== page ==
Note: This article appeared as the inaugural article for IFExpress.com’s “Speaker’s Corner”
Though I have worked in travel technology, strategy, and finance for years, I’m also a consumer and have enjoyed commenting, as you can see from other articles in this site, hoping to identify ways in which airlines, WiFi providers, and other partners can create a better – and more profitable – passenger experience.
In late 2009, mobile technology, fierce competition in digital media and entertainment markets, and airline WiFi installation trends seemed to present opportunity as they converged.
At the time, I encouraged the air industry to take an approach with a few basic elements:
1) Use mobile technology and digital entertainment to drive ancillary revenue in a departure from the traditional IFE value chain
2) Position passenger markets as a customer acquisition channel for strong consumer digital entertainment brands and to deliver a more compelling experience
3) “Think outside the flight” with mobile and location merchandising to expand revenue opportunity
Now Delta, Amazon, and Gogo are following this model and proving that the 60-70 million passengers domestic airlines carry each month are recognized as a potentially large customer acquisition battleground in the cutthroat digital media and entertainment industry fight for “living room share.”
So for the travel industry, this is not just IFEC anymore – and thinking in the context of the broader Digital Media industry could be constructive.
What’s so special?
To start, it’s good to acknowledge Delta and Gogo for adapting to deliver a more compelling passenger experience, and a marriage of Delta, one of the world’s largest airlines, and Amazon, the world’s largest online retailer and disruptive force in the book and entertainment industries, is noteworthy.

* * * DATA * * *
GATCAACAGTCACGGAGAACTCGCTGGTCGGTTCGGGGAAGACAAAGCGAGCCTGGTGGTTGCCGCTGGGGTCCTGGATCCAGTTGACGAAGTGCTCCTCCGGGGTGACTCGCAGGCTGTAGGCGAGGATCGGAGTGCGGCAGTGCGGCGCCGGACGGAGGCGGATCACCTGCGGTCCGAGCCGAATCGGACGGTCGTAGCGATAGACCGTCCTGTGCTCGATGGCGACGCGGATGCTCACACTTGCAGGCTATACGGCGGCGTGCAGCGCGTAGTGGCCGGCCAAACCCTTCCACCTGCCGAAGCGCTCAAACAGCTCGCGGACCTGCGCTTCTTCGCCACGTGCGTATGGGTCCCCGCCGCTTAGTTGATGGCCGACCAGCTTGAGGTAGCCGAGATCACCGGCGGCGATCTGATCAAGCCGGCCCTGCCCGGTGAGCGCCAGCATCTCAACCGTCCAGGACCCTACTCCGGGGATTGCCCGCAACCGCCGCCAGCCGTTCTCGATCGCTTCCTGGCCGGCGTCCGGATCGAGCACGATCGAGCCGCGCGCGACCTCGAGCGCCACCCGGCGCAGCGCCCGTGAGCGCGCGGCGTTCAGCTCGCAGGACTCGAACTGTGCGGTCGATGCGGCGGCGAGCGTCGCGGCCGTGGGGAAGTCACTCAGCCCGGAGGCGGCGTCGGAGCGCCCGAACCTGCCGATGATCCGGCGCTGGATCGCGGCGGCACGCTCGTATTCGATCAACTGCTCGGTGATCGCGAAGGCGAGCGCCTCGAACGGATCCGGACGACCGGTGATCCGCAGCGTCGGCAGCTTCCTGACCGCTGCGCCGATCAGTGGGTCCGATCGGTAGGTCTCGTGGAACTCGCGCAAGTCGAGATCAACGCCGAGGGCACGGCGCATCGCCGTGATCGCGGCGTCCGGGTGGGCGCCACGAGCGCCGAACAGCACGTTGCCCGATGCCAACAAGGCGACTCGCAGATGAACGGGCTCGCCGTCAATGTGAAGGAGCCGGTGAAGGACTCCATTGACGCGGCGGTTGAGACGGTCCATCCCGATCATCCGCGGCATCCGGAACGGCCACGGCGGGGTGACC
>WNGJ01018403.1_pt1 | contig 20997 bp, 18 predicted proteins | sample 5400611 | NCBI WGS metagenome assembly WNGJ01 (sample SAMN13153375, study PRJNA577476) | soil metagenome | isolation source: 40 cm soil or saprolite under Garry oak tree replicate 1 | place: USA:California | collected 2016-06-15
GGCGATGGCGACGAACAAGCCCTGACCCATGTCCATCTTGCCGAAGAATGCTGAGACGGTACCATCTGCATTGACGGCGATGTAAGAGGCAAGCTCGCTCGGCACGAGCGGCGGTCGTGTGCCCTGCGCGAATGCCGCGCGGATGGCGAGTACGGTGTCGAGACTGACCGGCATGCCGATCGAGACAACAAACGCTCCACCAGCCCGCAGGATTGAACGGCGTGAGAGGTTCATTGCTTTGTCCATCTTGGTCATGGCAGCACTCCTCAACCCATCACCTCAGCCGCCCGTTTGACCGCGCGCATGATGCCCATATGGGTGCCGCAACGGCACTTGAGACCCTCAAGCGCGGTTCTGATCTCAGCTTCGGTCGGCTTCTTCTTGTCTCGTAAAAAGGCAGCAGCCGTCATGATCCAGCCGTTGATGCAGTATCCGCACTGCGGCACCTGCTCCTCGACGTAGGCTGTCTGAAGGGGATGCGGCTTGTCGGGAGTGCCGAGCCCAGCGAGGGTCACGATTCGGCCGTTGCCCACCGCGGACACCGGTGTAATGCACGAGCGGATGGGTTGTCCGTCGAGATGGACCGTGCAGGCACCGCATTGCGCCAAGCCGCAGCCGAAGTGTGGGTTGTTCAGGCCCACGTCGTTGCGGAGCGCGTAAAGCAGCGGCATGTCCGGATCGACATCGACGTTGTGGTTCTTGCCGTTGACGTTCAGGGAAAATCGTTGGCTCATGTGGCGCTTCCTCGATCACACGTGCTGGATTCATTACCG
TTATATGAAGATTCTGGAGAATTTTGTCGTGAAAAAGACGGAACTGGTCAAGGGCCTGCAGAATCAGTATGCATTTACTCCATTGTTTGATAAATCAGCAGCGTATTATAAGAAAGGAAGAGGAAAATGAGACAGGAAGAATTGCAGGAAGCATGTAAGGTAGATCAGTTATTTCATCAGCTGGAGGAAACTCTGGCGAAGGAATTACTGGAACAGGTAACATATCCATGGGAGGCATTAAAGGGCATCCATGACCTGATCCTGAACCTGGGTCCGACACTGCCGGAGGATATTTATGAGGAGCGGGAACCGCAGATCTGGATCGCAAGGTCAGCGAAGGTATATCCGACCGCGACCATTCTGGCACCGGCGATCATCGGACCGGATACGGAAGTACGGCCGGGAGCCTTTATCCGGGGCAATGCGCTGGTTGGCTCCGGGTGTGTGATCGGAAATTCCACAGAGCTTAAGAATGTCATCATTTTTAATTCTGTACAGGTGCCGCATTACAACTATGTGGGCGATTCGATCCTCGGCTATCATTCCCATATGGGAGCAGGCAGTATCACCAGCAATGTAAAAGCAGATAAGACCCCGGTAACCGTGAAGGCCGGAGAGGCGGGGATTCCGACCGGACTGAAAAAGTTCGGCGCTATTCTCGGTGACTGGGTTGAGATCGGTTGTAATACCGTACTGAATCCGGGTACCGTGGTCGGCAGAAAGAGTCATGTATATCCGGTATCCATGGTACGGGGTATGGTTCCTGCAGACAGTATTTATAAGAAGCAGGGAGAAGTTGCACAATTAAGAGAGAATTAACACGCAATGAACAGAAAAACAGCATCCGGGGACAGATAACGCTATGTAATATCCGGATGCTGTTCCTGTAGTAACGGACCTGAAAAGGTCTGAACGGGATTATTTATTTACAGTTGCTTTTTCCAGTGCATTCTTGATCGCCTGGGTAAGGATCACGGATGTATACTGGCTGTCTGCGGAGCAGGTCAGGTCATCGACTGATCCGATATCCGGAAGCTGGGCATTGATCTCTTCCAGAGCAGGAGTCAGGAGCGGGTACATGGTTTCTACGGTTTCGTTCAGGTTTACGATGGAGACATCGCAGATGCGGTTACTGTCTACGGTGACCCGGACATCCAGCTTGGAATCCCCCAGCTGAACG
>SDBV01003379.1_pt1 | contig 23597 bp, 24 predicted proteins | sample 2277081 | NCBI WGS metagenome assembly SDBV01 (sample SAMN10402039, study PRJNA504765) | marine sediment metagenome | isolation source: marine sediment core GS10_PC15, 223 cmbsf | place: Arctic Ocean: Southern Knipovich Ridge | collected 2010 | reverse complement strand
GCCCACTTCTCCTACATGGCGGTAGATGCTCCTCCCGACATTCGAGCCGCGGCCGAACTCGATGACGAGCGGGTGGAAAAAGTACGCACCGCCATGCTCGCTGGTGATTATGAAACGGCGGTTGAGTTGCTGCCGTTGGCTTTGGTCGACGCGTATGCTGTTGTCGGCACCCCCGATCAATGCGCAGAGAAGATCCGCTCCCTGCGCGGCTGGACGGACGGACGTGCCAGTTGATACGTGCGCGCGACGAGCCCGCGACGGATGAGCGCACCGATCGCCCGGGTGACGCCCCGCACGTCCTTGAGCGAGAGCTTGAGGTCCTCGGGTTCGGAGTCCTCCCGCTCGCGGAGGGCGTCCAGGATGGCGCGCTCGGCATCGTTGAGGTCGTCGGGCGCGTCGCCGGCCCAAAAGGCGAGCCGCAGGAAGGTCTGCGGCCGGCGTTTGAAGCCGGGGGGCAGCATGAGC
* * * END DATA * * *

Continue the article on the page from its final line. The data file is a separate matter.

Also noteworthy? Delivering a better passenger experience and driving ancillary revenue are not mutually exclusive.
First, note Amazon’s presence on Delta’s web homepage – positioned as “Your Pre-Flight Destination…for…books, music, and travel essentials”.
Next, note the free Amazon access dominant on the Delta-Gogo home screenshot and Groupon’s placement to target deals based on the destination.
What is being recognized is that airlines offer – at least for a snapshot in time – the holy grail of merchandising. They know exactly when travelers are thinking about what they’re going to do on their flight, where they’re going, and what they have always been high impulse-buy consumers of – books, movies, music, destination services, and more.
What is not yet seen is a dedicated channel for Amazon Video, and while Amazon has a prominent retail presence on Delta’s sites, the reality is Amazon doesn’t need airlines to drive its retail business – it needs customers for its digital entertainment businesses to compete against Apple, Netflix, Xbox Live, etc.
Retail is the Trojan Horse, and I’d imagine we will see Amazon Video as in-flight streaming and seat-back technology improves and/or a new revenue sharing model with studios is formed.
Back in late 2009 / early 2010
At the time, I shared the approach and data to the right with Amazon’s video business and several airlines.
Even before the iPad launched, one could see a developing convergence of trends when juxtaposing forecasts for airline WiFi installs, digital entertainment growth, and iPad, Kindle, Netflix, etc install bases.